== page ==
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J Popul Econ. 1997;10(4):387-405.

Family size, schooling and child labor in Peru -- an empirical analysis.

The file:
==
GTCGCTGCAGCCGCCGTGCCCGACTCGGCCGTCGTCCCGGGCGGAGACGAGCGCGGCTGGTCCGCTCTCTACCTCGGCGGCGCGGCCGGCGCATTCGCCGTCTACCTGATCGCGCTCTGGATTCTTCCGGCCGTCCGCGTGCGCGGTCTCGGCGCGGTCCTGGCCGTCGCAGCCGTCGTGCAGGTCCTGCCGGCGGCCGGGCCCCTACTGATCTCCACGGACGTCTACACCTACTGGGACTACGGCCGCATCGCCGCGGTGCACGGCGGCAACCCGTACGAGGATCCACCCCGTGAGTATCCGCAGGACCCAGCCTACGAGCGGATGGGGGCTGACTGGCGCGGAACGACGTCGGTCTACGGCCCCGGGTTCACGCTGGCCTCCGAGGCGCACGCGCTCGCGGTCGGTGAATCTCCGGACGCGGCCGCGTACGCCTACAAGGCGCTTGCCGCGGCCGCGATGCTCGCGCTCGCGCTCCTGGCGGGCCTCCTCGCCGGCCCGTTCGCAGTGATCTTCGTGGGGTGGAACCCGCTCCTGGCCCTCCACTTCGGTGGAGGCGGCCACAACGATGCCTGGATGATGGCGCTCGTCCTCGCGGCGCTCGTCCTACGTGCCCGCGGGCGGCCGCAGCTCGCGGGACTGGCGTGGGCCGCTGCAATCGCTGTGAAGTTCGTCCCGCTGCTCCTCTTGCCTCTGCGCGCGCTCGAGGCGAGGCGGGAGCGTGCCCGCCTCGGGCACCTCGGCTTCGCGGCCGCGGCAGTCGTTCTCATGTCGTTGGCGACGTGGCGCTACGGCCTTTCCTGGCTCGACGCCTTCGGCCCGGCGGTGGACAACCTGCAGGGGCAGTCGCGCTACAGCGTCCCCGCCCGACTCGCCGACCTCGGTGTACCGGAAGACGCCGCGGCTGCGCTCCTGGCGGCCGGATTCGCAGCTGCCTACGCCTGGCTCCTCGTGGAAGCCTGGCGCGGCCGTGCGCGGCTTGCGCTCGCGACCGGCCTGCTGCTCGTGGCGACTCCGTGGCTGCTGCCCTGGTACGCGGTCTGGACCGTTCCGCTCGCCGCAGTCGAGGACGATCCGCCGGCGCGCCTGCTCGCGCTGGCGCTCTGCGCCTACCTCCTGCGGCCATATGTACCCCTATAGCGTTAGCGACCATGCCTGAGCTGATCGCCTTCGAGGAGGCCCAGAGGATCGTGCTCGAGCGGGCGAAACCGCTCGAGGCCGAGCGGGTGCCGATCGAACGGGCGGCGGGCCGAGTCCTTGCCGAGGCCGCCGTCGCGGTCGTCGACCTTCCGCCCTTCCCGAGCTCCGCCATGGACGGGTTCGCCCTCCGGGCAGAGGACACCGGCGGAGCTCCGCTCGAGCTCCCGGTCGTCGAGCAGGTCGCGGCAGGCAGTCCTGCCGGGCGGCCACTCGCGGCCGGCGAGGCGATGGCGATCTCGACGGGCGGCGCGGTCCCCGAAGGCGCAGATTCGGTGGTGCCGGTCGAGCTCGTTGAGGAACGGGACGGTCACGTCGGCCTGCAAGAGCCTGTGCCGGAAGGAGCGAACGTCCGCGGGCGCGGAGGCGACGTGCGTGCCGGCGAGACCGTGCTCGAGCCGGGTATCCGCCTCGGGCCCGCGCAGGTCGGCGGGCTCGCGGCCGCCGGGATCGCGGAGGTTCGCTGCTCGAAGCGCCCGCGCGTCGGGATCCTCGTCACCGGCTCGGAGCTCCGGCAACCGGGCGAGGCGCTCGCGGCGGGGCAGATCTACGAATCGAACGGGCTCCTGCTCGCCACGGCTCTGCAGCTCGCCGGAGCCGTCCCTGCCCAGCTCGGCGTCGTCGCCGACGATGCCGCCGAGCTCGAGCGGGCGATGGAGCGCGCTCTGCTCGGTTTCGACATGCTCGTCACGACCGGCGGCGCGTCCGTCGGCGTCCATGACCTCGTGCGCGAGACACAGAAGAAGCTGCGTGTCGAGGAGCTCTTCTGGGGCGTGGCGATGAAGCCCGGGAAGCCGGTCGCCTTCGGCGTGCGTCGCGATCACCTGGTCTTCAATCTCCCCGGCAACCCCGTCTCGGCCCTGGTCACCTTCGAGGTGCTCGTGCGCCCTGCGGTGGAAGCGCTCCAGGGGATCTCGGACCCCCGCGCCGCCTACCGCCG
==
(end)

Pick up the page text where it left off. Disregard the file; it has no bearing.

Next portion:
Many children in developing countries work outside of school regardless of their school enrollment status. Such work in itself is not damaging to children, but the conditions in which children work may be of concern. However, prohibiting child labor without first raising the income of the poor will create an even worse situation, forcing even more children into poverty. In addition to poverty, family size is thought to be a determining factor in the decision to enrol in school. That is, the larger the family, the lower the probability that a child is in school. The authors investigated children's work activities and schooling performance using data from the 1991 Peru Living Standards Survey (PLSS). Ethnic characteristics of the population are considered, as are aspects of the family, including its size, and the age structure and activities of the child's siblings. The analysis produces evidence of the importance of family size and the importance of considering siblings' activities. The number of siblings not enrolled in school is an important control variable in at least one specification of the empirical model. More research is needed on the interactions between siblings, their activities, and their age structure. Having a greater number of younger siblings implies less schooling, more age-grade distortion in the classroom, and more child labor.

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